# Find $F'(x)$ if $F(x) = \displaystyle \int_{0}^x xf(t)dt$.

Find $F'(x)$ if $F(x) = \displaystyle \int_{0}^x xf(t)dt$.

I tried performing integration by parts to get $\displaystyle F(x) = xtf(t)-\int f'(t)f(x)xt dt$, but I am not sure how that helps. Also, are we assuming $x(f(t))$ to be integrable because otherwise the integral doesn't exist?

• You can write $F(x) = x\int_0^xf(t)dt$ and then just use the product rule. Presumably $x$ is not a function of $t$ and thus you can pull it out of the integral. – John Martin May 16 '16 at 15:59

Note that $x$ is a constant with respect to the variable of integration, so $$\int_{0}^{x}xf(t)\text{ d}t = x\int_{0}^{x}f(t)\text{ d}t\text{.}$$ Notice that $F$ is a product of two functions of $x$: $x$, and $\int_{0}^{x}f(t)\text{ d}t$. So, we need to use the product rule. $$F^{\prime}(x) =(x)^{\prime} \int_{0}^{x}f(t)\text{ d}t+x\left[\int_{0}^{x}f(t)\text{ d}t \right]^{\prime} = \int_{0}^{x}f(t)\text{ d}t+xf(x)\text{.}$$ Note that I used the Fundamental Theorem of Calculus for computing $\int_{0}^{x}f(t)\text{ d}t$. One of the assumptions here, as you can see, is that $f$ needs to be continuous.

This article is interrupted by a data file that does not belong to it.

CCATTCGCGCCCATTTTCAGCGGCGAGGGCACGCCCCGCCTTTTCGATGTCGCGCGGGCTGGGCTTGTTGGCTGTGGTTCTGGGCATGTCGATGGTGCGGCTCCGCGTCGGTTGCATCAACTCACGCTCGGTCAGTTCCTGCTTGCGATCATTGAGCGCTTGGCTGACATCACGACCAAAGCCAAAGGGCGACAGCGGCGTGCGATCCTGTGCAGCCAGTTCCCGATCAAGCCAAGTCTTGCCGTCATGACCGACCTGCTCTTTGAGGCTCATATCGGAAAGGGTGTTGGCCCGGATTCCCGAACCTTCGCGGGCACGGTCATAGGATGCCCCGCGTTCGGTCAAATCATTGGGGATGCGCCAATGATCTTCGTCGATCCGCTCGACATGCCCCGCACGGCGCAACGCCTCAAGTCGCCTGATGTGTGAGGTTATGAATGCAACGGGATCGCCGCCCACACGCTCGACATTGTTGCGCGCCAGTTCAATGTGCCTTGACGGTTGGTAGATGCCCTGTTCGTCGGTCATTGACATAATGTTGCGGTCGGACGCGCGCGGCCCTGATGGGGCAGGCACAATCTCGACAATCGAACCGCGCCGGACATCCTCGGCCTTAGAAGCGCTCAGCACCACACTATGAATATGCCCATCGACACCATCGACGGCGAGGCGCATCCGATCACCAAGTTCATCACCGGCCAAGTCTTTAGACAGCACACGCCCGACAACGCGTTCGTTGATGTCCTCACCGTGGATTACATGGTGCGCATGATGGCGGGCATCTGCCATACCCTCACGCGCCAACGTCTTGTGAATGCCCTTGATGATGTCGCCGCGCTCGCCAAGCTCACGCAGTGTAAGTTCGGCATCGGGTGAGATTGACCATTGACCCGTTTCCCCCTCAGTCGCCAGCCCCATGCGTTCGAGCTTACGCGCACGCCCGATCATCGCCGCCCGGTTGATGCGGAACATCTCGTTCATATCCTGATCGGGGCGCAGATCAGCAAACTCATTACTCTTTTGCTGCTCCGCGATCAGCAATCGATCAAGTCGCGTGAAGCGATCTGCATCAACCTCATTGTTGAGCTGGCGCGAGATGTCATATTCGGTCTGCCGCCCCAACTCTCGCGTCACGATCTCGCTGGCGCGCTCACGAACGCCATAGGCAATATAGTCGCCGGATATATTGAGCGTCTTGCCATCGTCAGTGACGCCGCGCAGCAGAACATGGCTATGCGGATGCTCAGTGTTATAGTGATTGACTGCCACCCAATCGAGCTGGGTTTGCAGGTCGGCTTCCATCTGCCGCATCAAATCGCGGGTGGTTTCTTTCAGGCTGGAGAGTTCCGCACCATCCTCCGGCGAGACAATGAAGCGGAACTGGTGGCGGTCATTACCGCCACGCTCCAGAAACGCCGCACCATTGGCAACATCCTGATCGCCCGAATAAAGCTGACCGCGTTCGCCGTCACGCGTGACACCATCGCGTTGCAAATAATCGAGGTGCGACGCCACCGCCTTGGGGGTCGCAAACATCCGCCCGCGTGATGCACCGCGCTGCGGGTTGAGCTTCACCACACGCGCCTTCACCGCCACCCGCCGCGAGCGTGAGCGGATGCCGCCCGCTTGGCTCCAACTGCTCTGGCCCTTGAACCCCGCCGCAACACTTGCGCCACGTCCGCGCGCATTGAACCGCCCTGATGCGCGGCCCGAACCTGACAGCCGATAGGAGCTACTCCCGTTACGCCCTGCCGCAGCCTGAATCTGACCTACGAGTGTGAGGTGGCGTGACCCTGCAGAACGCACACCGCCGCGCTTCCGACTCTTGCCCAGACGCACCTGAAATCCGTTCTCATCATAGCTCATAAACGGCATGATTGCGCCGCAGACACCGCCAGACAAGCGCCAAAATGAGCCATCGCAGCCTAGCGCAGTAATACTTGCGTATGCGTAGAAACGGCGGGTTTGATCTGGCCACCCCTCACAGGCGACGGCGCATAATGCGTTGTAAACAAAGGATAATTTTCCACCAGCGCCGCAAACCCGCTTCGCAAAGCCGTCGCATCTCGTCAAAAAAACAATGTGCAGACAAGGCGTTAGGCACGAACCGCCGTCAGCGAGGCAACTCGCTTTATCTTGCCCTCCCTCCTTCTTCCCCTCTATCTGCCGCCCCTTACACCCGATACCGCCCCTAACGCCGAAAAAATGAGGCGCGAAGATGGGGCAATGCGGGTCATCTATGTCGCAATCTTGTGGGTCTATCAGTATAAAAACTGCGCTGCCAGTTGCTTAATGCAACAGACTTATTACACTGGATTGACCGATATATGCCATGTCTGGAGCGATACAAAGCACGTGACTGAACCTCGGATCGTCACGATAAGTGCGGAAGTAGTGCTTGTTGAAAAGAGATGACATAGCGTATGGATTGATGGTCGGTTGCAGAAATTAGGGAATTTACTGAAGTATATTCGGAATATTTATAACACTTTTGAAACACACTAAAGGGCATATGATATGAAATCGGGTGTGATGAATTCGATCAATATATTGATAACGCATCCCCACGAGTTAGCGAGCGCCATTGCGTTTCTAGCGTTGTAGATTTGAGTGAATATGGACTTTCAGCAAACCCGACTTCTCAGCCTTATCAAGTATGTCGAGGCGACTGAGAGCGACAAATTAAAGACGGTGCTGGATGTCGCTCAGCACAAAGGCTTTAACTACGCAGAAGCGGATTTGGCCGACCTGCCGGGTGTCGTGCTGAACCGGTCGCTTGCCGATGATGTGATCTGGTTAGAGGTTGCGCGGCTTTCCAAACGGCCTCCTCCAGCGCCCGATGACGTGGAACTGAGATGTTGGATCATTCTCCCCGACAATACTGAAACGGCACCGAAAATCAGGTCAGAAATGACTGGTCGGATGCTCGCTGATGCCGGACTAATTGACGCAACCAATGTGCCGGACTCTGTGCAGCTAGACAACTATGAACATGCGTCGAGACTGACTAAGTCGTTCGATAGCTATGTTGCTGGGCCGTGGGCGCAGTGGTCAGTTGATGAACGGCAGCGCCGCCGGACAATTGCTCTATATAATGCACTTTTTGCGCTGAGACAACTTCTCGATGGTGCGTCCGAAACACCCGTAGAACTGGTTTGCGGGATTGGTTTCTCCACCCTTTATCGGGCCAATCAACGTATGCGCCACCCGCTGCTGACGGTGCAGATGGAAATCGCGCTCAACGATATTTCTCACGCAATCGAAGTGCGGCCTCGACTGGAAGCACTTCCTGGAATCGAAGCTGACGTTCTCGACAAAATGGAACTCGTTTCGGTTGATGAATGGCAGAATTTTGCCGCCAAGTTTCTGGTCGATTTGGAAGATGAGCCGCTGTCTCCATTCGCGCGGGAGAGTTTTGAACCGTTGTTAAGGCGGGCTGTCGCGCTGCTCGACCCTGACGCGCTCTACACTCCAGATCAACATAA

Write $$F(x) = x \int_0^x f(t) \, dt$$ and use the product rule: $$F'(x) = x f(x) + \int_0^x f(t) \, dt.$$
• What if $f(t)$ is not integrable with respect to $t$? – Puzzled417 May 16 '16 at 16:04
• Then the function $F$ is not defined and hence not differentiable. – Umberto P. May 16 '16 at 16:06
• So this is under the assumption $f(t)$ is integrable with respect to $t$. – Puzzled417 May 16 '16 at 16:17